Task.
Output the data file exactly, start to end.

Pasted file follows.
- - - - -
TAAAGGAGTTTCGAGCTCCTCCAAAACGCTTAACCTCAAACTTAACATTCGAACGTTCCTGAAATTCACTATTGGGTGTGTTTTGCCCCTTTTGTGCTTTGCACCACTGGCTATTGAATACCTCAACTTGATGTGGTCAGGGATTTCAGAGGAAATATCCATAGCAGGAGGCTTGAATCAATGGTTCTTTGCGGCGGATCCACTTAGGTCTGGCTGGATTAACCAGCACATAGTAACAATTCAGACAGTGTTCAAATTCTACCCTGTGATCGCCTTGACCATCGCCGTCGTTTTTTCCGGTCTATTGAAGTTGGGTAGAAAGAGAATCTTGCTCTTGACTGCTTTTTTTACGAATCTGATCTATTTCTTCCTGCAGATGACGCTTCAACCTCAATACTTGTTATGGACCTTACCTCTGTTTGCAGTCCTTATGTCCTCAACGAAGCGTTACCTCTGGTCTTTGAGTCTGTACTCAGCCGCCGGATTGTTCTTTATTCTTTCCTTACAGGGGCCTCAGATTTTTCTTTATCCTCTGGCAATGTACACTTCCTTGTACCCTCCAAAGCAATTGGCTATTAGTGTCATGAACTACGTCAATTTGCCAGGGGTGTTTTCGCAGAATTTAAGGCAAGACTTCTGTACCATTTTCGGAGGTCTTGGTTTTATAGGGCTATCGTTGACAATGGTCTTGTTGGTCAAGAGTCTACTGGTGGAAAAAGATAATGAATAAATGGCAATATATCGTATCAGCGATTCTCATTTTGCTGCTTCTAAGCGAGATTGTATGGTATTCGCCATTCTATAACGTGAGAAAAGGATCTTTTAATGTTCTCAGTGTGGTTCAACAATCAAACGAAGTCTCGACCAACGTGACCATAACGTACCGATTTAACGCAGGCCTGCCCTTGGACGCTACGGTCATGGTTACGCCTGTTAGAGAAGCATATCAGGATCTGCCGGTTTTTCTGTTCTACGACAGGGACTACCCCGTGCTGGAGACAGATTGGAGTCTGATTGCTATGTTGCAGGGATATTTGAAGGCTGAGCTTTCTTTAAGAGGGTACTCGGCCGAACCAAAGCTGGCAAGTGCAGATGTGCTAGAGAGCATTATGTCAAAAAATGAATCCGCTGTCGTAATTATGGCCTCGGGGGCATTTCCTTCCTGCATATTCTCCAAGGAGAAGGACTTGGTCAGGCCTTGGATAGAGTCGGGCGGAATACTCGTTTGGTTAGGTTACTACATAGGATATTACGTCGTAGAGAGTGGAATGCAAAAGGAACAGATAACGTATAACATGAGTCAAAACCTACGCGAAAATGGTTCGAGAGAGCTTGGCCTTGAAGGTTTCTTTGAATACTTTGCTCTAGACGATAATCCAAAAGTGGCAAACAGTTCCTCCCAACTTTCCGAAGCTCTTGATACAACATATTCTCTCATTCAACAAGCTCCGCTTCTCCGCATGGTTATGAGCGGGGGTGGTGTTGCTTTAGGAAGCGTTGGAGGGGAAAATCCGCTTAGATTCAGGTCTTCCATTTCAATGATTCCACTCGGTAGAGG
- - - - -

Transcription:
TAAAGGAGTTTCGAGCTCCTCCAAAACGCTTAACCTCAAACTTAACATTCGAACGTTCCTGAAATTCACTATTGGGTGTGTTTTGCCCCTTTTGTGCTTTGCACCACTGGCTATTGAATACCTCAACTTGATGTGGTCAGGGATTTCAGAGGAAATATCCATAGCAGGAGGCTTGAATCAATGGTTCTTTGCGGCGGATCCACTTAGGTCTGGCTGGATTAACCAGCACATAGTAACAATTCAGACAGTGTTCAAATTCTACCCTGTGATCGCCTTGACCATCGCCGTCGTTTTTTCCGGTCTATTGAAGTTGGGTAGAAAGAGAATCTTGCTCTTGACTGCTTTTTTTACGAATCTGATCTATTTCTTCCTGCAGATGACGCTTCAACCTCAATACTTGTTATGGACCTTACCTCTGTTTGCAGTCCTTATGTCCTCAACGAAGCGTTACCTCTGGTCTTTGAGTCTGTACTCAGCCGCCGGATTGTTCTTTATTCTTTCCTTACAGGGGCCTCAGATTTTTCTTTATCCTCTGGCAATGTACACTTCCTTGTACCCTCCAAAGCAATTGGCTATTAGTGTCATGAACTACGTCAATTTGCCAGGGGTGTTTTCGCAGAATTTAAGGCAAGACTTCTGTACCATTTTCGGAGGTCTTGGTTTTATAGGGCTATCGTTGACAATGGTCTTGTTGGTCAAGAGTCTACTGGTGGAAAAAGATAATGAATAAATGGCAATATATCGTATCAGCGATTCTCATTTTGCTGCTTCTAAGCGAGATTGTATGGTATTCGCCATTCTATAACGTGAGAAAAGGATCTTTTAATGTTCTCAGTGTGGTTCAACAATCAAACGAAGTCTCGACCAACGTGACCATAACGTACCGATTTAACGCAGGCCTGCCCTTGGACGCTACGGTCATGGTTACGCCTGTTAGAGAAGCATATCAGGATCTGCCGGTTTTTCTGTTCTACGACAGGGACTACCCCGTGCTGGAGACAGATTGGAGTCTGATTGCTATGTTGCAGGGATATTTGAAGGCTGAGCTTTCTTTAAGAGGGTACTCGGCCGAACCAAAGCTGGCAAGTGCAGATGTGCTAGAGAGCATTATGTCAAAAAATGAATCCGCTGTCGTAATTATGGCCTCGGGGGCATTTCCTTCCTGCATATTCTCCAAGGAGAAGGACTTGGTCAGGCCTTGGATAGAGTCGGGCGGAATACTCGTTTGGTTAGGTTACTACATAGGATATTACGTCGTAGAGAGTGGAATGCAAAAGGAACAGATAACGTATAACATGAGTCAAAACCTACGCGAAAATGGTTCGAGAGAGCTTGGCCTTGAAGGTTTCTTTGAATACTTTGCTCTAGACGATAATCCAAAAGTGGCAAACAGTTCCTCCCAACTTTCCGAAGCTCTTGATACAACATATTCTCTCATTCAACAAGCTCCGCTTCTCCGCATGGTTATGAGCGGGGGTGGTGTTGCTTTAGGAAGCGTTGGAGGGGAAAATCCGCTTAGATTCAGGTCTTCCATTTCAATGATTCCACTCGGTAGAGG